From The Australian today comes confirmation that dodgy Chinese money continues to pile into Australian property:
Australian financial intelligence officials last year investigated more than $3.3 billion of suspect transfers by Chinese investors — including $1bn invested in property…
The figures lay bare the scale of Chinese investment in the Australian property market as well as the concerns of officials in Beijing and Australia about investors rorting foreign ownership regulations…
Austrac’s own reporting… found that the most property-related fund transfers from China reported to the agency were linked to Victoria, followed by NSW …sources say rorting is rife, with foreign buyers using a variety of scams to get their money out of China…
At their most basic, the scams involve using a network of friends and family members to transfer multiples of $US50,000 into Australia, where it is collected and used by a trusted agent to buy property.
More sophisticated scams involve buying homes through a web of incorporated companies or through Chinese permanent residents. Neither entity is restricted by conditions on property purchases.
Who would have thought: mass immigration combined with dodgy foreign money is pushing-up property prices in Sydney and Melbourne?
Imagine the scale of dodgy foreign money that would be uncovered by the Australian Transaction Reports and Analysis Centre (AUSTRAC) if real estate gatekeepers like real agents, lawyers and accountants were also subject to anti-money laundering (AML) regulations? Because under the existing AML regime (the first tranche implemented in 2006), only financial institutions are currently required to report any dubious transactions.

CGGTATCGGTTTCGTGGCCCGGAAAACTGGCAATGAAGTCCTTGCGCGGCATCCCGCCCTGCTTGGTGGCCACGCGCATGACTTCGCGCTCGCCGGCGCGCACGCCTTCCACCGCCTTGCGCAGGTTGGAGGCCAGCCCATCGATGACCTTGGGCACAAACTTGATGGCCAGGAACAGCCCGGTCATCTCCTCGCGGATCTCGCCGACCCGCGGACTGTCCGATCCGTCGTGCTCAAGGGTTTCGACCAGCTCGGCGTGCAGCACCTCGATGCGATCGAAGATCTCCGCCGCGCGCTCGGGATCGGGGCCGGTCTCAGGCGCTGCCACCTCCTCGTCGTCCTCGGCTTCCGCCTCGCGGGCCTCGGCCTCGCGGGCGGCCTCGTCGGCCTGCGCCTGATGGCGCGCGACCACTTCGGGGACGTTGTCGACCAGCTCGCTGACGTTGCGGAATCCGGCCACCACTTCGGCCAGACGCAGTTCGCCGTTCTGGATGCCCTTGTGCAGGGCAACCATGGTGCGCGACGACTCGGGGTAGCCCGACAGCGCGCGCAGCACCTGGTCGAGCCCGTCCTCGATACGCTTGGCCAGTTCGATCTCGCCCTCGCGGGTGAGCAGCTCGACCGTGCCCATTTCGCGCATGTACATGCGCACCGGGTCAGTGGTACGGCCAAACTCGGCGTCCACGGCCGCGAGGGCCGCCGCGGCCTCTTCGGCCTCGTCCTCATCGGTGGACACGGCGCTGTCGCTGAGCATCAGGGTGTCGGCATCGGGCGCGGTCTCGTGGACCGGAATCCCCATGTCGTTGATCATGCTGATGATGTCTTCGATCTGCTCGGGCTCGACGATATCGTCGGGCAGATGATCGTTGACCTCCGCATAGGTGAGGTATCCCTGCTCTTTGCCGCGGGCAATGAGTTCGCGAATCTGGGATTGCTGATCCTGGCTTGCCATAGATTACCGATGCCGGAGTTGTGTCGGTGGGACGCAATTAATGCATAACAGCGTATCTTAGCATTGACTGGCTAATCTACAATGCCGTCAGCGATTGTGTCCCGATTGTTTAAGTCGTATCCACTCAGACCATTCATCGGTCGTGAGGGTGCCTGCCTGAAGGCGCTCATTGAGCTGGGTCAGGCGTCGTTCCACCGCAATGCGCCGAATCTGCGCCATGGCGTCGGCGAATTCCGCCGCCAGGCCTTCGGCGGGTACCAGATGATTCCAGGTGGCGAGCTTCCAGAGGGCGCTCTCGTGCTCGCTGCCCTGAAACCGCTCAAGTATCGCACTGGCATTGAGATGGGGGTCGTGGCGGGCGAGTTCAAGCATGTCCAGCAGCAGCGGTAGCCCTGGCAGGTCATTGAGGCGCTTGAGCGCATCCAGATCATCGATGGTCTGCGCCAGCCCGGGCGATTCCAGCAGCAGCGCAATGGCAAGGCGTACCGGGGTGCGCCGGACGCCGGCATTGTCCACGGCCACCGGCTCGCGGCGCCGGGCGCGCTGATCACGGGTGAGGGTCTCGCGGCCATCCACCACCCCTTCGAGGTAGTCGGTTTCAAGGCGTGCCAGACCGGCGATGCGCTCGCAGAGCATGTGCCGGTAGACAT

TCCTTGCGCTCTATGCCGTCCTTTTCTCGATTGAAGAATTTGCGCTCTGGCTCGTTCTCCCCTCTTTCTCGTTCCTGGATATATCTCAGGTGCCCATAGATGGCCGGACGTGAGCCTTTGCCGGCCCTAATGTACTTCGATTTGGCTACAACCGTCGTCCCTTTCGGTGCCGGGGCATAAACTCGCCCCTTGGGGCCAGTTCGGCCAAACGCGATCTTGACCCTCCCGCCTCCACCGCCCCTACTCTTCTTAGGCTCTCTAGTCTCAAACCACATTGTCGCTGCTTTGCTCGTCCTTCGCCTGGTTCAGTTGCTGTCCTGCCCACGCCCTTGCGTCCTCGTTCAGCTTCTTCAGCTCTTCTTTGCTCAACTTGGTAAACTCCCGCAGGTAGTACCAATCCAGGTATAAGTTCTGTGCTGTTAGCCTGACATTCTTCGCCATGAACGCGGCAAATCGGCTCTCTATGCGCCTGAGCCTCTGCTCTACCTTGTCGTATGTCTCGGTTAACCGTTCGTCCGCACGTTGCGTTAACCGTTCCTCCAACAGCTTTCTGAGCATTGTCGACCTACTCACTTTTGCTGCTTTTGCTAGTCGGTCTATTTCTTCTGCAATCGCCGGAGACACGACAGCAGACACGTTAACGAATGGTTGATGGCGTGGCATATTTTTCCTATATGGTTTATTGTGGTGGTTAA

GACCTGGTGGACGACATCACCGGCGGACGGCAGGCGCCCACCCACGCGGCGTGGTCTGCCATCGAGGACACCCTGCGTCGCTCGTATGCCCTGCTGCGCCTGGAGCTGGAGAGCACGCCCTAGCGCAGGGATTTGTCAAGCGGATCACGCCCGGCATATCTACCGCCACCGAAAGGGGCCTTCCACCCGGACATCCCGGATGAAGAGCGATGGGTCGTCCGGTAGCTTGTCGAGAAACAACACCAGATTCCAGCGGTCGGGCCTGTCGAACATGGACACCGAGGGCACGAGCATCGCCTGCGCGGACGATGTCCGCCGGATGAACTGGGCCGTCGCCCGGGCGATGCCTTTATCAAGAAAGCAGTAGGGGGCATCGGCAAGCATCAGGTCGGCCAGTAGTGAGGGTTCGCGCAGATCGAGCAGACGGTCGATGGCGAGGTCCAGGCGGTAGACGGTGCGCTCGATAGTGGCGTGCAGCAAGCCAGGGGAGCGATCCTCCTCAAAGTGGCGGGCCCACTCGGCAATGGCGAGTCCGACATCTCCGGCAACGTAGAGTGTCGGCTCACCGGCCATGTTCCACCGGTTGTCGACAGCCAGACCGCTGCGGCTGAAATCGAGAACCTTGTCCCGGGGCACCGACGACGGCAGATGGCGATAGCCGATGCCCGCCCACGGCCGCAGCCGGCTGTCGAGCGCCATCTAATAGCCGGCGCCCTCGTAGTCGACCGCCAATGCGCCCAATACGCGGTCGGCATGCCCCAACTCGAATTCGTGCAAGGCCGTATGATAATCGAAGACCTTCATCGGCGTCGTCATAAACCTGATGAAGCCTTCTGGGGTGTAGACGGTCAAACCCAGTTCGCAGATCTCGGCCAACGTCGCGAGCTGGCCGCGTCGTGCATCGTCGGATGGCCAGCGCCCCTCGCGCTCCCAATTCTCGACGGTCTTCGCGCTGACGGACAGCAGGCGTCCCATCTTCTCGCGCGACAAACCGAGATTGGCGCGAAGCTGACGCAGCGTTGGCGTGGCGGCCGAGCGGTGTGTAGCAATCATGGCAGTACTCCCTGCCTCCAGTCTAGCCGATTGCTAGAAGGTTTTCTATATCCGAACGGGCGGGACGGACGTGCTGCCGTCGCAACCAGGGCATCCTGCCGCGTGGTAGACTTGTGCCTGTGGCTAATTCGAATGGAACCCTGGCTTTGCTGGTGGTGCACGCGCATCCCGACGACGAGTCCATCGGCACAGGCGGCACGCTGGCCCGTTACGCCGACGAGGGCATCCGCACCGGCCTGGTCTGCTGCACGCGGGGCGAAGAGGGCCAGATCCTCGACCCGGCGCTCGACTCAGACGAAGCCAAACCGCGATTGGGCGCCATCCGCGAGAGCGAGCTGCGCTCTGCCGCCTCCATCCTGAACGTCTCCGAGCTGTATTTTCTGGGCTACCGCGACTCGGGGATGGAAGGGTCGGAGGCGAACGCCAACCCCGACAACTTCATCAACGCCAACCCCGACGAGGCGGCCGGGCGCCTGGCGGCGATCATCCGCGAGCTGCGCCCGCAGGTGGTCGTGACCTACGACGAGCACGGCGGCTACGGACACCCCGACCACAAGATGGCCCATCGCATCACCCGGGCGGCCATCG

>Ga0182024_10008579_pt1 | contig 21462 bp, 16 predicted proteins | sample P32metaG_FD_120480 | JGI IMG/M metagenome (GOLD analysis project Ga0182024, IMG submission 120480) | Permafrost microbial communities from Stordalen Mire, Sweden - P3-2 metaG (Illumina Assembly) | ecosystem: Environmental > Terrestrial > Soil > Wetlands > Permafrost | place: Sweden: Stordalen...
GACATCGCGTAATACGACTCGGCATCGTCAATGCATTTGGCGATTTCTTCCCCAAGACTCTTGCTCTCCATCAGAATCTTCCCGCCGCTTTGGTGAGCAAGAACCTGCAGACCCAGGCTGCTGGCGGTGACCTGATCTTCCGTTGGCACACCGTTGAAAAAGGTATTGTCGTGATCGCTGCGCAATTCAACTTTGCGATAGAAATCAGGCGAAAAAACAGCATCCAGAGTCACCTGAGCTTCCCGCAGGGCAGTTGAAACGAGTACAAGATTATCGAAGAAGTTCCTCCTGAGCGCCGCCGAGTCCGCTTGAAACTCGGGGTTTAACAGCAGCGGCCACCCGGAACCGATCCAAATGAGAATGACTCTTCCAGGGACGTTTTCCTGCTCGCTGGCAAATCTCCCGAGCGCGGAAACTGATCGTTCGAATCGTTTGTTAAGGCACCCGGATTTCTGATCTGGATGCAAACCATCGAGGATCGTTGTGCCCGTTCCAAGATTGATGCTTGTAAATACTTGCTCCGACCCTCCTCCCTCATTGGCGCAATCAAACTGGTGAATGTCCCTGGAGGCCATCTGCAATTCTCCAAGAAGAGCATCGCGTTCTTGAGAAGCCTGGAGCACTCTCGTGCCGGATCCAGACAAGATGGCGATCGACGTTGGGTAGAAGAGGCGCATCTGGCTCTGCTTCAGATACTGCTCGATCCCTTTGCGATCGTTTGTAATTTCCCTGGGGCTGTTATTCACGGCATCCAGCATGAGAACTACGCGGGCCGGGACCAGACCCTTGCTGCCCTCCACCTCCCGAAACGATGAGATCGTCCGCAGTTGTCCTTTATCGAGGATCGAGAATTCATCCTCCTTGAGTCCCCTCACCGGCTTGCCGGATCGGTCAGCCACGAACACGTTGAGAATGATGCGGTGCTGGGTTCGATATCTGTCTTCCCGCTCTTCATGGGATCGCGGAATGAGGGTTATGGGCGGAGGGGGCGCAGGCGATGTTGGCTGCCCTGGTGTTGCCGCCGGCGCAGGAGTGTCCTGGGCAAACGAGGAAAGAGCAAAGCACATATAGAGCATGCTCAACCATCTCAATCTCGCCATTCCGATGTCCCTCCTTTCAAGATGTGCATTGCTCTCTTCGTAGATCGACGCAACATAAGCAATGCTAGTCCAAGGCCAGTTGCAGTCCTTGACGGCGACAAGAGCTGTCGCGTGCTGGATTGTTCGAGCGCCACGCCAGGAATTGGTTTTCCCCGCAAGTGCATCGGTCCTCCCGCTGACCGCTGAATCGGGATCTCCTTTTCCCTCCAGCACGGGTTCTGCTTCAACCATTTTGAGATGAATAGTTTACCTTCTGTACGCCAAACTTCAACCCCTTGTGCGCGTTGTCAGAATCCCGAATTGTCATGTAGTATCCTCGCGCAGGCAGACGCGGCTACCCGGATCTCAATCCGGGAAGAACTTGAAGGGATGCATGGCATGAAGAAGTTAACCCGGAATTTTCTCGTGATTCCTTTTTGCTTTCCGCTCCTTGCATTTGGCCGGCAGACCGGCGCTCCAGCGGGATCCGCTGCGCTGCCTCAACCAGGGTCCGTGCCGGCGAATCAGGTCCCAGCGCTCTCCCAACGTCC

Let’s recall that in 2015, the global AML regulator, the Paris-based Financial Action Taskforce (FATF), warned that Australian residential property is a haven for international money laundering, particularly from China, and recommended that Australia implement counter-measures to ensure that real estate agents, lawyers and accountants facilitating real estate transactions are captured by the regulatory net.
FATF’s findings were then backed-up by the AUSTRAC, which warned that “laundering of illicit funds through real estate is an established money laundering method in Australia”.
And in May last year, the Statutory Review of the Anti-Money Laundering and Counter-Terrorism Financing Act 2006 was released, which among other things called for the extension of AML rules to non-financial gatekeepers like real estate agents, lawyers and accountants.
A decade ago, the Australian Government promised to implement the second tranche of AML rules covering real estate gatekeepers. Yet here we are, still waiting, with the Turnbull Government last year deferring ratification indefinitely.
Make no mistake, the Australian Government is tacitly complicit with the dirty foreign money flooding into Australia’s homes and pricing our children out of a future.